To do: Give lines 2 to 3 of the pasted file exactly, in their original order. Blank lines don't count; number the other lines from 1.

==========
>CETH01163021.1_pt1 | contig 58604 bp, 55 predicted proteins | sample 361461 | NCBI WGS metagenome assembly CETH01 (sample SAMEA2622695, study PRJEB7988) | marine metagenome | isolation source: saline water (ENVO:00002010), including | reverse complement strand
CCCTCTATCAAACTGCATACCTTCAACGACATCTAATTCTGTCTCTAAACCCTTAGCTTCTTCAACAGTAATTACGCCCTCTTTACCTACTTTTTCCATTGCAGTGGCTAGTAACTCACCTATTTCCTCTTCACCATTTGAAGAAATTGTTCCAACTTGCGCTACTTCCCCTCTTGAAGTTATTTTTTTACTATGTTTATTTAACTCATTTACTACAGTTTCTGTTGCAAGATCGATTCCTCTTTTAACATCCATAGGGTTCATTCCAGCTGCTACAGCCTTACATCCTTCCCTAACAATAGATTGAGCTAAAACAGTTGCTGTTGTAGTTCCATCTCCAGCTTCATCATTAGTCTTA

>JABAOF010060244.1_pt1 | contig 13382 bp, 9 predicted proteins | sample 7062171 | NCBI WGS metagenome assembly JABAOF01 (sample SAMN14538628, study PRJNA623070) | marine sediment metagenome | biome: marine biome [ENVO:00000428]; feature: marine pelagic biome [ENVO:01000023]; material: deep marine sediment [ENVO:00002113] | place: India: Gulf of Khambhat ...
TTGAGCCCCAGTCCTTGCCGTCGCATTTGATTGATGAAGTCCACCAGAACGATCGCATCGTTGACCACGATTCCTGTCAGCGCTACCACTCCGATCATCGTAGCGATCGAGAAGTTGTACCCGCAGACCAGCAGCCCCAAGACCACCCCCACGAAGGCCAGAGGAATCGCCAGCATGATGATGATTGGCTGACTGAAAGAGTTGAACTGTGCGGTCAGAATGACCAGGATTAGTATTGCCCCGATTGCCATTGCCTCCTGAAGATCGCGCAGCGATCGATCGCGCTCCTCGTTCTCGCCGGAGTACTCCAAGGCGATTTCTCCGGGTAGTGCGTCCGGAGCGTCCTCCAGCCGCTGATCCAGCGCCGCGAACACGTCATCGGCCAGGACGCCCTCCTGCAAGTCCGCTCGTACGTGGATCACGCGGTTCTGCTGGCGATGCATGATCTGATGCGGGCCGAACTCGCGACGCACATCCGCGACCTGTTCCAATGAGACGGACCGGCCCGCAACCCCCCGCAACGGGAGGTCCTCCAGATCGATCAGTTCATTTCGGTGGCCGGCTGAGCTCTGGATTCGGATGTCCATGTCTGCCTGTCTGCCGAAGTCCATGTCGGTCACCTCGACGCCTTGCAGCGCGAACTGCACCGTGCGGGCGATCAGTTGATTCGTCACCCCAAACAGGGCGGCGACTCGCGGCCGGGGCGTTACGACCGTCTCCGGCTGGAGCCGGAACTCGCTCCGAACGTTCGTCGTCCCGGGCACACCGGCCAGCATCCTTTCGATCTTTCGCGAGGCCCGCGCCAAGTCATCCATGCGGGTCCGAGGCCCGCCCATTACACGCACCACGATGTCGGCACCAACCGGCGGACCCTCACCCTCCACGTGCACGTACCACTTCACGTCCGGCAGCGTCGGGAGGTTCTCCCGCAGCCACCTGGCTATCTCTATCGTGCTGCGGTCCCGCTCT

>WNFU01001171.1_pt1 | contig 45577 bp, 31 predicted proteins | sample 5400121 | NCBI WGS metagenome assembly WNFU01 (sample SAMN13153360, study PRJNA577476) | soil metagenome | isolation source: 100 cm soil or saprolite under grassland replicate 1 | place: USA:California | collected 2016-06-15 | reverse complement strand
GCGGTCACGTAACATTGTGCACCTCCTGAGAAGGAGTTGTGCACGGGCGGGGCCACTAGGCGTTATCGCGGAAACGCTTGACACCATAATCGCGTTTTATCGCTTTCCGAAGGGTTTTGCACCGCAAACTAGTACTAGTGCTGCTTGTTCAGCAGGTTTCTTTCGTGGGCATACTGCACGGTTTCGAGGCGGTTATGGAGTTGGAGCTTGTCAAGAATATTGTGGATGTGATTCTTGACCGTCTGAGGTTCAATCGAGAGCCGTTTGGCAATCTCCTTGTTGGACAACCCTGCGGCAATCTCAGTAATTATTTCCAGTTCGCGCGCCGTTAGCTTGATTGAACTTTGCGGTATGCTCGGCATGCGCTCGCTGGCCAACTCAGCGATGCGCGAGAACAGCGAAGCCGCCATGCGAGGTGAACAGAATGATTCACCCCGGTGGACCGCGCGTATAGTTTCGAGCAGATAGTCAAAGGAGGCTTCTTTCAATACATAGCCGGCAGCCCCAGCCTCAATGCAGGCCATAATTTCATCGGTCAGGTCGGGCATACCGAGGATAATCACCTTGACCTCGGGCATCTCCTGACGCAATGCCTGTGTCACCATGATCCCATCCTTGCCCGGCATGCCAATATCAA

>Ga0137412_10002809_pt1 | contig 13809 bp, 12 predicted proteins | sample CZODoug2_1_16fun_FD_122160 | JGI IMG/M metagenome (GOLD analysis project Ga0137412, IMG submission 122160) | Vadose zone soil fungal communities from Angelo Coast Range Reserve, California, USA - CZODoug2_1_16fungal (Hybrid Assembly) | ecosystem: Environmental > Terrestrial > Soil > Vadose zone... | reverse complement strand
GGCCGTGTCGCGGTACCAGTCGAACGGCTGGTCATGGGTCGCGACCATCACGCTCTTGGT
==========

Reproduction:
CCCTCTATCAAACTGCATACCTTCAACGACATCTAATTCTGTCTCTAAACCCTTAGCTTCTTCAACAGTAATTACGCCCTCTTTACCTACTTTTTCCATTGCAGTGGCTAGTAACTCACCTATTTCCTCTTCACCATTTGAAGAAATTGTTCCAACTTGCGCTACTTCCCCTCTTGAAGTTATTTTTTTACTATGTTTATTTAACTCATTTACTACAGTTTCTGTTGCAAGATCGATTCCTCTTTTAACATCCATAGGGTTCATTCCAGCTGCTACAGCCTTACATCCTTCCCTAACAATAGATTGAGCTAAAACAGTTGCTGTTGTAGTTCCATCTCCAGCTTCATCATTAGTCTTA

>JABAOF010060244.1_pt1 | contig 13382 bp, 9 predicted proteins | sample 7062171 | NCBI WGS metagenome assembly JABAOF01 (sample SAMN14538628, study PRJNA623070) | marine sediment metagenome | biome: marine biome [ENVO:00000428]; feature: marine pelagic biome [ENVO:01000023]; material: deep marine sediment [ENVO:00002113] | place: India: Gulf of Khambhat ...